Women make America great

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I went to the Women’s March in Lansing on Sunday, Jan. 21.

The “Power of the Polls” — this year’s theme, because I guess we need a theme to unify us beyond being women and being perpetually pissed off — was hosted in Las Vegas on Sunday, launching a nationwide voter registration tour.

Why Las Vegas? The reasons seemed a little forced — a vulnerable Republican incumbent, competitive state elections, perhaps the availability of Cher as a celebrity speaker.

The “sister marches” were held on Saturday, the anniversary of last year’s inaugural event — and the day before the main event in Vegas. Go figure. Of course, Michigan held its march in Lansing on Jan. 21, possibly for the most Michigan of reasons: skip the sunshiny, spring-like day (Saturday) that many of the other marches enjoyed, for the foggy gray gloom of a 37-degree day instead (Sunday).

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Despite the damp and the gray and the mud — and let’s face it, a lack of coordination and promotion — the crowd, to my untrained eye from the nearby parking deck, was at least equal to last year’s. An improved sound system carried the concise and powerful messages from speakers on a range of issues from Native Americans to gun control to LBGTQ to Black Lives Matter and, throughout all, sexual assault, discrimination, and harassment (see full list of speakers here)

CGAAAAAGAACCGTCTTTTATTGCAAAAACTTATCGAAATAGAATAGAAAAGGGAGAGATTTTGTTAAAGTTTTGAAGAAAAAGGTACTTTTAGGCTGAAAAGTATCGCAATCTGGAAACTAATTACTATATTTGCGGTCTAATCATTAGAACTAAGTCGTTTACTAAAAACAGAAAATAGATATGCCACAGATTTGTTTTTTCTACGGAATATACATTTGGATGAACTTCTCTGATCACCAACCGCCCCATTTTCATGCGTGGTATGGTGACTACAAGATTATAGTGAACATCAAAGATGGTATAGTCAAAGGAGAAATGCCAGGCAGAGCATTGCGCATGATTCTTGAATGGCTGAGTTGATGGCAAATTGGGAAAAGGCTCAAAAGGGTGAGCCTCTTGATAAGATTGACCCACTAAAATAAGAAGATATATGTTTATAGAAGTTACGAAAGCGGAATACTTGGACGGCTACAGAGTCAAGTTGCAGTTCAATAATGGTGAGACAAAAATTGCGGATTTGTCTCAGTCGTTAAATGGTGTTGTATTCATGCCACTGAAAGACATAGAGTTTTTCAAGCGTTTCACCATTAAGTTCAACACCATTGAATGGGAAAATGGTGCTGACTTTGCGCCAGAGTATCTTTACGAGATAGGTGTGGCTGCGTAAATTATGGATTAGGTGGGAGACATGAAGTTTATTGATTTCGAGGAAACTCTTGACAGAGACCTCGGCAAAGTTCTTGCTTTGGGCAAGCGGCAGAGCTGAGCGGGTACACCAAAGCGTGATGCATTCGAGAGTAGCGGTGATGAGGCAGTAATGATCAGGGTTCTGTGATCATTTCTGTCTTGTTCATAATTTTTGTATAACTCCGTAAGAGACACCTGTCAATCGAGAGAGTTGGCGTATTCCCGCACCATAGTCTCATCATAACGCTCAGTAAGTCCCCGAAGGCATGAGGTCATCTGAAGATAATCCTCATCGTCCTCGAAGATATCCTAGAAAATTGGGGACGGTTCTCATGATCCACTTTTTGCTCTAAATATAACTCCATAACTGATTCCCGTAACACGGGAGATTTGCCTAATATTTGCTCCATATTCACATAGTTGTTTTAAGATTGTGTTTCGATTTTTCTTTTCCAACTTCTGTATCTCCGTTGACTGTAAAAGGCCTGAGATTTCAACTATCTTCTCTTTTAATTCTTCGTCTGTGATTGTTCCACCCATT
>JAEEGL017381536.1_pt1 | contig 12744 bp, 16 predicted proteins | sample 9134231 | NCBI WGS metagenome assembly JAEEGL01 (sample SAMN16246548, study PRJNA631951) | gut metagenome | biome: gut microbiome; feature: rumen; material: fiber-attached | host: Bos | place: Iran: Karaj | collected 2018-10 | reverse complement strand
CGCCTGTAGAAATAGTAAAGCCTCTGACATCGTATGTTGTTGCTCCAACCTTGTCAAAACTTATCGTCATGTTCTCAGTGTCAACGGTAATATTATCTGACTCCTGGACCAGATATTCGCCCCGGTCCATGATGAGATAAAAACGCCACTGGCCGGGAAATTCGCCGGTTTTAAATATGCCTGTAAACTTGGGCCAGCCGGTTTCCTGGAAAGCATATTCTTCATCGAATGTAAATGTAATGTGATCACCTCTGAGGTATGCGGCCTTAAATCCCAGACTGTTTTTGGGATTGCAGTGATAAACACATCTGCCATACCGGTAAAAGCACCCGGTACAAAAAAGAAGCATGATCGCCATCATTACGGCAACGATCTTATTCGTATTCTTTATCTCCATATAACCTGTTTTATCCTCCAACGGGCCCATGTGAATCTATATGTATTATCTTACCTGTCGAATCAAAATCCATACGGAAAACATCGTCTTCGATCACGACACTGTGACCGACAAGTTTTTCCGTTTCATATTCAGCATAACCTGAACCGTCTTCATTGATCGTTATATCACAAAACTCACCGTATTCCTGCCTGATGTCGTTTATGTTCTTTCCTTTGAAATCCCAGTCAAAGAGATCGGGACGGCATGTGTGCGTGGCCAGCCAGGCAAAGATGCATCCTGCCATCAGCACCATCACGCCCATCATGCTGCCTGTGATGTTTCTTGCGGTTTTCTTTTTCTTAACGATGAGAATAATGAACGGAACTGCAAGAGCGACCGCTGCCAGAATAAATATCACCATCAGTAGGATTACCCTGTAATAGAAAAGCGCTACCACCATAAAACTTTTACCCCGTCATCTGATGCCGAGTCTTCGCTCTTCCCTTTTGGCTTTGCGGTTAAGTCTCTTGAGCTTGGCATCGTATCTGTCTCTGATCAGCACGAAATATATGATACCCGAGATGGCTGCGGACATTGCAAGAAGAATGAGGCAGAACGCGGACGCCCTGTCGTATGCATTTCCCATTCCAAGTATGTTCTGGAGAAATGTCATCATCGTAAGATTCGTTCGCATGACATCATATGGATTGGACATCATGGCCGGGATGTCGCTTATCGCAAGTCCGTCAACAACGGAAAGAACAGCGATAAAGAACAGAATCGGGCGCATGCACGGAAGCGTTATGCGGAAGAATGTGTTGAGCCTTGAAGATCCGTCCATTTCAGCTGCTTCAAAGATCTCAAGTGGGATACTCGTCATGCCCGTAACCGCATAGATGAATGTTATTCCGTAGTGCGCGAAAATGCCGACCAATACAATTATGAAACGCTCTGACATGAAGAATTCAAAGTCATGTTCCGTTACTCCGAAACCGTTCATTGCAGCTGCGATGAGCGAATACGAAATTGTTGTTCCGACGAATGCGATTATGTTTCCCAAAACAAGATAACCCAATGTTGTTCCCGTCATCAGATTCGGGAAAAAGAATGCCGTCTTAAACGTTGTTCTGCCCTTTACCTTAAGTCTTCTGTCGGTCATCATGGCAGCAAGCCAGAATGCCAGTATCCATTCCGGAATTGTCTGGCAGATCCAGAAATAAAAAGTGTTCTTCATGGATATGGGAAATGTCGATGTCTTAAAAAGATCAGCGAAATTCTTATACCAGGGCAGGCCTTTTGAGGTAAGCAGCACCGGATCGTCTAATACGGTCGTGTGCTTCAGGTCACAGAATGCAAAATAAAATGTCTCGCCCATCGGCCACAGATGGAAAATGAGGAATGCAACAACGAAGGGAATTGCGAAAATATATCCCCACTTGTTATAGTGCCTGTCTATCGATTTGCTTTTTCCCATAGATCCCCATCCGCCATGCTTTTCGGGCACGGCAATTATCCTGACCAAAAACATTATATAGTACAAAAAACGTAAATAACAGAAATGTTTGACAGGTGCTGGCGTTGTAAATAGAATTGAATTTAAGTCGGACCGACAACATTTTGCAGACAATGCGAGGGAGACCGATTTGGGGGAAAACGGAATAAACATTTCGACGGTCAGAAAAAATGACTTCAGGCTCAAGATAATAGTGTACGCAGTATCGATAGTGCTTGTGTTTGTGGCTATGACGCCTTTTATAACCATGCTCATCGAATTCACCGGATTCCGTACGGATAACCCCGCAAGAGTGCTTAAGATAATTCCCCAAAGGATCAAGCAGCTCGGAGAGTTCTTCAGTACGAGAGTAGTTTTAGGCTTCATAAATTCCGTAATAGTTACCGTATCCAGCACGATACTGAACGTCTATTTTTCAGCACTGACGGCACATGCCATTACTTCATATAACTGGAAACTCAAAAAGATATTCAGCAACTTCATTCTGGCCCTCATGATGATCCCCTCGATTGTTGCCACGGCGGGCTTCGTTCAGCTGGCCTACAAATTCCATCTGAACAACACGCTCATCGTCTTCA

Huh. Wonder what brought all that up. Predictions this year, due to the rise of the #metoo movement, were that anger would be the driving force at these gatherings. And certainly there was anger — God knows women and minorities are righteously enraged right now — but the feel of the crowd was, in my opinion, almost as if the anger had peaked, morphing into that cold, clear stage of rage, that “OK, this is really enough now” that tips into a razor-sharp focus on how to push back effectively.

Last year we were just mad. This year we are Lisbeth Salander in “The Girl With the Dragon Tattoo.”

Like last year, it was empowering to be there, surrounded by people — women and men — who didn’t consider you crazy for thinking the current immigration climate is racist. Who agree that government is supposed to be about more than the economy. Who think science is about facts and not opinion. Who think women — and blacks, and gays, and Hispanics, and wow the list is SO LONG — should not sit down and shut up.

This sign is all of us right now:

About Rebecca Foster 71 Articles
Rebecca Foster writes about food, politics, books and whatever has irritated her on any particular day, on her website Usual and Ordinary (www.usualandordinary.com). She is an occasional contributor to The Livingston Post and has remained active in local politics and the community after serving as Pinckney Village President from 2004-2012. She lives in Pinckney with her husband, two sons, and three cats - and a good sense of humor.

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